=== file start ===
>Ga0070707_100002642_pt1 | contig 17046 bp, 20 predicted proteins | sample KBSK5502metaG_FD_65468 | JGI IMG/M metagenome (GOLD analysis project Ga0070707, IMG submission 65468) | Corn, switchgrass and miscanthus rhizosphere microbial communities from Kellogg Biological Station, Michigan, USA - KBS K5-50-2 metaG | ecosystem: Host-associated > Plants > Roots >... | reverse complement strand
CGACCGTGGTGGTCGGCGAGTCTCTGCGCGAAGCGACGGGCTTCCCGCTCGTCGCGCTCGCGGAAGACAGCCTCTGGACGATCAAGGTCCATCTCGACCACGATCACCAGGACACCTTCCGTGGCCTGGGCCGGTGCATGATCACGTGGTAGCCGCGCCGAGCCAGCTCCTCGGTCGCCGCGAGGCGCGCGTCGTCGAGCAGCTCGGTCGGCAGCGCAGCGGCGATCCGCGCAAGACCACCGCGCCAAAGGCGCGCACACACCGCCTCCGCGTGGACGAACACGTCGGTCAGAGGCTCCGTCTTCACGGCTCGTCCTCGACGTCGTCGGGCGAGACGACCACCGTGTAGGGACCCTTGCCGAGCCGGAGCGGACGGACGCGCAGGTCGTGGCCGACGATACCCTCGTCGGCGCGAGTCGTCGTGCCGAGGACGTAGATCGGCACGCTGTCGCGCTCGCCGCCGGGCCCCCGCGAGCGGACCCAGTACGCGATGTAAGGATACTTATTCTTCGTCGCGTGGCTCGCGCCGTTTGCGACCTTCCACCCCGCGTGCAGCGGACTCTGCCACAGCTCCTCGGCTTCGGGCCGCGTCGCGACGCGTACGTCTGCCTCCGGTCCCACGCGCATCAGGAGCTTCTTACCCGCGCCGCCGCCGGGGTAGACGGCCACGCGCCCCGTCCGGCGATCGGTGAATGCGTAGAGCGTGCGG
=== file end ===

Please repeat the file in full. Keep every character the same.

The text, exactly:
>Ga0070707_100002642_pt1 | contig 17046 bp, 20 predicted proteins | sample KBSK5502metaG_FD_65468 | JGI IMG/M metagenome (GOLD analysis project Ga0070707, IMG submission 65468) | Corn, switchgrass and miscanthus rhizosphere microbial communities from Kellogg Biological Station, Michigan, USA - KBS K5-50-2 metaG | ecosystem: Host-associated > Plants > Roots >... | reverse complement strand
CGACCGTGGTGGTCGGCGAGTCTCTGCGCGAAGCGACGGGCTTCCCGCTCGTCGCGCTCGCGGAAGACAGCCTCTGGACGATCAAGGTCCATCTCGACCACGATCACCAGGACACCTTCCGTGGCCTGGGCCGGTGCATGATCACGTGGTAGCCGCGCCGAGCCAGCTCCTCGGTCGCCGCGAGGCGCGCGTCGTCGAGCAGCTCGGTCGGCAGCGCAGCGGCGATCCGCGCAAGACCACCGCGCCAAAGGCGCGCACACACCGCCTCCGCGTGGACGAACACGTCGGTCAGAGGCTCCGTCTTCACGGCTCGTCCTCGACGTCGTCGGGCGAGACGACCACCGTGTAGGGACCCTTGCCGAGCCGGAGCGGACGGACGCGCAGGTCGTGGCCGACGATACCCTCGTCGGCGCGAGTCGTCGTGCCGAGGACGTAGATCGGCACGCTGTCGCGCTCGCCGCCGGGCCCCCGCGAGCGGACCCAGTACGCGATGTAAGGATACTTATTCTTCGTCGCGTGGCTCGCGCCGTTTGCGACCTTCCACCCCGCGTGCAGCGGACTCTGCCACAGCTCCTCGGCTTCGGGCCGCGTCGCGACGCGTACGTCTGCCTCCGGTCCCACGCGCATCAGGAGCTTCTTACCCGCGCCGCCGCCGGGGTAGACGGCCACGCGCCCCGTCCGGCGATCGGTGAATGCGTAGAGCGTGCGG